Vesla Weaver, a scholar of racial politics and criminal justice issues in America, joined Johns Hopkins in the fall as a Bloomberg Distinguished Associate Professor. Her appointment bridges the Political Science and Sociology departments in the Krieger School of Arts and Sciences. Before coming to Johns Hopkins, Weaver was on the faculty at the University of Virginia and at Yale, where she did the first large-scale empirical study of how seismic shifts in incarceration and policing shaped the political and civic realities in the communities most affected.
Two Whiting School of Engineering faculty members have been elected fellows of the National Academy of Inventors. Howard Katz, in Materials Science and Engineering, works on areas ranging from organic semiconductors and organic electronics for chemical sensing to thermoelectric polymer blends. Russell Taylor, a professor of computer science and director of the Laboratory for Computational Sensing and Robotics, is widely considered the father of medical robotics. He works on the expanded use in medicine of robotic devices and computer-integrated tools.
Marc Kamionkowski and Mark Robbins, both professors in the Krieger School's Department of Physics and Astronomy, were formally recognized as fellows of the American Association for the Advancement of Science at the organization's annual meeting in February in Austin, Texas. Kamionkowski was selected for his contributions to theoretical astrophysics and cosmology, specifically his work on the theory of the cosmic microwave background. Robbins, who specializes in the physics of condensed matter, was recognized for "using simulations to reveal the microscopic origins of macroscopic behavior" of matter.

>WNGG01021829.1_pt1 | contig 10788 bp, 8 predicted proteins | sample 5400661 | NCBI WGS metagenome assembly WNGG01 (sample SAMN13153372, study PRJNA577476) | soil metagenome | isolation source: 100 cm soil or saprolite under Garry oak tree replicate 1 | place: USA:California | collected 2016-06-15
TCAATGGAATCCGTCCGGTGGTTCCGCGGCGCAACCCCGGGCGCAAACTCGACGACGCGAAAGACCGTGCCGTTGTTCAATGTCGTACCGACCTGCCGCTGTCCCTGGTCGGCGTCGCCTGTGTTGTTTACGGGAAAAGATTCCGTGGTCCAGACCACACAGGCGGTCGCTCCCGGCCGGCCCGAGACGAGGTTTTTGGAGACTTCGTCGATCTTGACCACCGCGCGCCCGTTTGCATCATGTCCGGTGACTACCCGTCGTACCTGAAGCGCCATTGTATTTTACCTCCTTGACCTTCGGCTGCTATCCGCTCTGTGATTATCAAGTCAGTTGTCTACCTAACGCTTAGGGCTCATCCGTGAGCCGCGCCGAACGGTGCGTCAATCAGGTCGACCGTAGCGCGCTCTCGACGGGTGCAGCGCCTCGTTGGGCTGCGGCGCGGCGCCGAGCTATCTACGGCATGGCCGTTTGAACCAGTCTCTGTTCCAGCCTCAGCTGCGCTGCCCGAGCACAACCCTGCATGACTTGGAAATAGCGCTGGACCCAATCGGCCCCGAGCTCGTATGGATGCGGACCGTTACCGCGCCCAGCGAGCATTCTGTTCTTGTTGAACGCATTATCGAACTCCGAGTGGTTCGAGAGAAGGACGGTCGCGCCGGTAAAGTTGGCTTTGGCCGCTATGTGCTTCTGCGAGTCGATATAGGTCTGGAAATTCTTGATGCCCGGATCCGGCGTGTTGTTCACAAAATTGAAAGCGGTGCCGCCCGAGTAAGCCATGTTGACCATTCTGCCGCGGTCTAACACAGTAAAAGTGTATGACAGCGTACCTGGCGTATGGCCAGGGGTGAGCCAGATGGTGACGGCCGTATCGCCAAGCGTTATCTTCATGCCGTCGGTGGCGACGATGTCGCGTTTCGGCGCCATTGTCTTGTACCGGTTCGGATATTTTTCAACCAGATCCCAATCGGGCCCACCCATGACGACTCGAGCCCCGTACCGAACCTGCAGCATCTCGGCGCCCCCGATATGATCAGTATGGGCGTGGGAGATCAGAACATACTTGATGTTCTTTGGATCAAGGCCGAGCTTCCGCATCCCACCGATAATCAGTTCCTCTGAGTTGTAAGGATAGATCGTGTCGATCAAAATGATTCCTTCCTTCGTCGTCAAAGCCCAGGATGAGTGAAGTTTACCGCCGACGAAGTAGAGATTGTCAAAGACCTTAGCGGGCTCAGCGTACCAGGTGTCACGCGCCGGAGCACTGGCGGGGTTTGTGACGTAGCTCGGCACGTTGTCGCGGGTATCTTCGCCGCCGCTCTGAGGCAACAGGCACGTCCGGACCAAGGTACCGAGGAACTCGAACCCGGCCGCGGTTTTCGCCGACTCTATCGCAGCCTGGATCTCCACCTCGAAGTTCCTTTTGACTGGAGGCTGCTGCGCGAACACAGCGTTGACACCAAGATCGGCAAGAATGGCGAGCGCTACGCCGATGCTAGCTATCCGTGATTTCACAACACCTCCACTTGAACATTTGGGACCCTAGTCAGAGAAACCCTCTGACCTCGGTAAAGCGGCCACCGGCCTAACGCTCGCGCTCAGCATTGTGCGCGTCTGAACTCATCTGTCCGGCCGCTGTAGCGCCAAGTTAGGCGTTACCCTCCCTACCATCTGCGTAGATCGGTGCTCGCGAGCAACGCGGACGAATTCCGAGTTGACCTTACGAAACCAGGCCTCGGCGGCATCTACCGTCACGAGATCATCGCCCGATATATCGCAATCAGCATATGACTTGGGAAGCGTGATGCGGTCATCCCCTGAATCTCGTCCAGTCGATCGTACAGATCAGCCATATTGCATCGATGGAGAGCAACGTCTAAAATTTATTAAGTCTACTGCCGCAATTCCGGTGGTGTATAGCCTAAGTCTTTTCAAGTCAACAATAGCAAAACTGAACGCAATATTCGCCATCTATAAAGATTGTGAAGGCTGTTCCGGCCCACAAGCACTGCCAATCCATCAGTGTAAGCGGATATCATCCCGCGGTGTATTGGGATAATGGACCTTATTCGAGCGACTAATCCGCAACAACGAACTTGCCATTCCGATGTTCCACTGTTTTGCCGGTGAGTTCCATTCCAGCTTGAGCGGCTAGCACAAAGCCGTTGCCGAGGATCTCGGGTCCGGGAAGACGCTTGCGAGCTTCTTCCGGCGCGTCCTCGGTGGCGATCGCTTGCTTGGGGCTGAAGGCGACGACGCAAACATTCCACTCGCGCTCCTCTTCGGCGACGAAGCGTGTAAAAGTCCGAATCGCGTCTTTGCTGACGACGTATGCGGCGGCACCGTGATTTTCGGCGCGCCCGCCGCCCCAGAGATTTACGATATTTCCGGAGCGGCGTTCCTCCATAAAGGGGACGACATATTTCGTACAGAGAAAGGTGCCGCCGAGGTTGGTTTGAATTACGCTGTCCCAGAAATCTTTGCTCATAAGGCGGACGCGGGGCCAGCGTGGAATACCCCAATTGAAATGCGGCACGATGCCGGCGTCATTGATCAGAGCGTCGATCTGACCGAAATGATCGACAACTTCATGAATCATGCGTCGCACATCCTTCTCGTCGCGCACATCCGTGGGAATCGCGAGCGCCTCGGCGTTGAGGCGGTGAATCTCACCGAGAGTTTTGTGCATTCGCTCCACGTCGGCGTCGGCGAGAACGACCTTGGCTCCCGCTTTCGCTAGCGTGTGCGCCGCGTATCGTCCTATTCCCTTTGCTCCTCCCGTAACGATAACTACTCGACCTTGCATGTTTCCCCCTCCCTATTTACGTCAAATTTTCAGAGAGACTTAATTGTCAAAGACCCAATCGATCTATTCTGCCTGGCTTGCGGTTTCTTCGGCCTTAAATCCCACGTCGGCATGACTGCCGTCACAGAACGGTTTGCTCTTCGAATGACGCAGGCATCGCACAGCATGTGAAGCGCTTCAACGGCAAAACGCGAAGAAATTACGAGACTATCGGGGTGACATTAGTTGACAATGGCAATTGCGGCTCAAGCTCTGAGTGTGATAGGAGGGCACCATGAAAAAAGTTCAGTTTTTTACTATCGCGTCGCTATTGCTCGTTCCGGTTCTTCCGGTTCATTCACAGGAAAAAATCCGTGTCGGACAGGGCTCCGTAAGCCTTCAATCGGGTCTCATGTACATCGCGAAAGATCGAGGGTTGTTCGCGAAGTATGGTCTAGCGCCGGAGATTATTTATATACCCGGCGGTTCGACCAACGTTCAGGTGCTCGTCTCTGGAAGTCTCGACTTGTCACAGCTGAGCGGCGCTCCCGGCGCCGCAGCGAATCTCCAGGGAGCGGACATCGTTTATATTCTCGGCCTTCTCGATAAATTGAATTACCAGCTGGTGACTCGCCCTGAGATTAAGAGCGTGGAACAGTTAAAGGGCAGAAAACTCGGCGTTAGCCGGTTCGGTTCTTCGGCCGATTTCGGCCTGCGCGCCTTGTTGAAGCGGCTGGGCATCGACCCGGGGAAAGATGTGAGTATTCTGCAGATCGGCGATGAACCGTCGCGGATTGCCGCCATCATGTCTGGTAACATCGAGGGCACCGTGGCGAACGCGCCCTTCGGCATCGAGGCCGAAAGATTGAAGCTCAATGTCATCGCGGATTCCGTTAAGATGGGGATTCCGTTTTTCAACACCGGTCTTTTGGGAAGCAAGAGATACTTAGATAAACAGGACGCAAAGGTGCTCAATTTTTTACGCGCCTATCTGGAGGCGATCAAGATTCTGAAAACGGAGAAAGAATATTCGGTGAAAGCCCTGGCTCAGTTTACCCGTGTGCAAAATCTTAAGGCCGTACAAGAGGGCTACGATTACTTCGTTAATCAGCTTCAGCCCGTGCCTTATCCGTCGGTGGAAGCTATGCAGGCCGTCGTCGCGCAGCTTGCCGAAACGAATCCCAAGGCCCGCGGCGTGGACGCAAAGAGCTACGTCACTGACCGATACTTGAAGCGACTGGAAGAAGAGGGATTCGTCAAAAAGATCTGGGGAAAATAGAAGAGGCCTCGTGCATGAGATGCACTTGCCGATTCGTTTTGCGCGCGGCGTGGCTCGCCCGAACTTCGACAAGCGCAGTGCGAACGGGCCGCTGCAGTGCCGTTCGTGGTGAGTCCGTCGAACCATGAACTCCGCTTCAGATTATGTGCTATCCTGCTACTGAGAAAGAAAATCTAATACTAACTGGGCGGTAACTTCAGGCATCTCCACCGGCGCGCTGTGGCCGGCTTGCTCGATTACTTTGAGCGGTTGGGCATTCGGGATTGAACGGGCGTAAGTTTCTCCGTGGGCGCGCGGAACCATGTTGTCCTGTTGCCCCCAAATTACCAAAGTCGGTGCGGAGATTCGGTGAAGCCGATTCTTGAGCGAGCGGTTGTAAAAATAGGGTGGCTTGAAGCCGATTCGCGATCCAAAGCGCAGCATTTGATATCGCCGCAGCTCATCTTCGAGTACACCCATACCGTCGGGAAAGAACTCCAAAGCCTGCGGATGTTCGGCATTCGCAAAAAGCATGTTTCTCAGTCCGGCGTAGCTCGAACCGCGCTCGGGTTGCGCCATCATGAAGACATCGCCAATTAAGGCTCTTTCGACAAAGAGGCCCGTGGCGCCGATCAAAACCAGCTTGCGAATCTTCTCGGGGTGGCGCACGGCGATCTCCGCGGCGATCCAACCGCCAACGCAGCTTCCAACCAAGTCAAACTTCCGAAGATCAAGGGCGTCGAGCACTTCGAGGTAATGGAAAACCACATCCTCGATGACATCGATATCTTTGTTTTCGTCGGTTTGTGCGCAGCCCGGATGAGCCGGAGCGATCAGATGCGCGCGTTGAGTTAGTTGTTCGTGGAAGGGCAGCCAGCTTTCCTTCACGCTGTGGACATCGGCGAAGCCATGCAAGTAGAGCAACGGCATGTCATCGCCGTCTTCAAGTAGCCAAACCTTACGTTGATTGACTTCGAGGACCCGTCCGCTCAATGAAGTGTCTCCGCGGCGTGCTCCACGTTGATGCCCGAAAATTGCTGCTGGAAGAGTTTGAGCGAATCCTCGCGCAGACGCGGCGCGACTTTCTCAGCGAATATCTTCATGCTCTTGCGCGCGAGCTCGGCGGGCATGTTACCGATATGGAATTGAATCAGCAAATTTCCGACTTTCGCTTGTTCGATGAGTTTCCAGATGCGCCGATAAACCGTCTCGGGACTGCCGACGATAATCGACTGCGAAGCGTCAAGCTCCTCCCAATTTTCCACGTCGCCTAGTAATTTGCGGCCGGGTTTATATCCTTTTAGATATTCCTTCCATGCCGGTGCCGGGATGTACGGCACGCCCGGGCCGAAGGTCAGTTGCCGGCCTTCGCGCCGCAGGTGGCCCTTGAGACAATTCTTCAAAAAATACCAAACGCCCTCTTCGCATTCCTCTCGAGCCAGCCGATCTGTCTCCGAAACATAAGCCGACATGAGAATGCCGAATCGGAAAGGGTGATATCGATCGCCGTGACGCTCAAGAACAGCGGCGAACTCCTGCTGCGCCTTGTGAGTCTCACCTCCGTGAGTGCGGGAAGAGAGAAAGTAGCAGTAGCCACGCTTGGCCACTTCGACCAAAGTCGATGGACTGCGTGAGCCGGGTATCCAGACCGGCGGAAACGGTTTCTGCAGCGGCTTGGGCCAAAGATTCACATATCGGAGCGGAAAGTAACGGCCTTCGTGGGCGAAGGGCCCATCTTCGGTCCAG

KT Ramesh, a professor in the Whiting School's Department of Mechanical Engineering and director of the Hopkins Extreme Materials Institute, known as HEMI, was named by the American Academy of Mechanics as its 2017 fellow. The honor society, which selects a single new fellow each year, is home to all disciplines engaged in studying the response of inanimate and animate matter to forces and environmental effects. Ramesh was recognized for his research on the impact and failure of materials under extreme conditions.
Mathu Santosham, director emeritus of the Johns Hopkins Center for American Indian Health at the Bloomberg School of Public Health, is a recipient of the Prince Mahidol Award 2017 in public health; the award is also given in medicine. The four researchers who received the public health award this year are all working on the control of Haemophilus influenzae type b, or Hib, and pneumococcal disease around the world. Santosham, who is also a special adviser in the school's International Vaccine Access Center, investigated the epidemiology of the disease and ran vaccine research trials in the late 1980s.
Sean Jones, an internationally acclaimed trumpeter, bandleader, composer, and educator, has been appointed the Richard and Elizabeth Case Chair in Jazz Studies at the Peabody Conservatory. He officially assumes his duties as chair at the beginning of the 2018–19 academic year, but he will visit the Conservatory this spring to give master classes, hear auditions, and work with student jazz ensembles. Jones joins Peabody from the Berklee College of Music, where he has been chair of the Brass Department since 2014.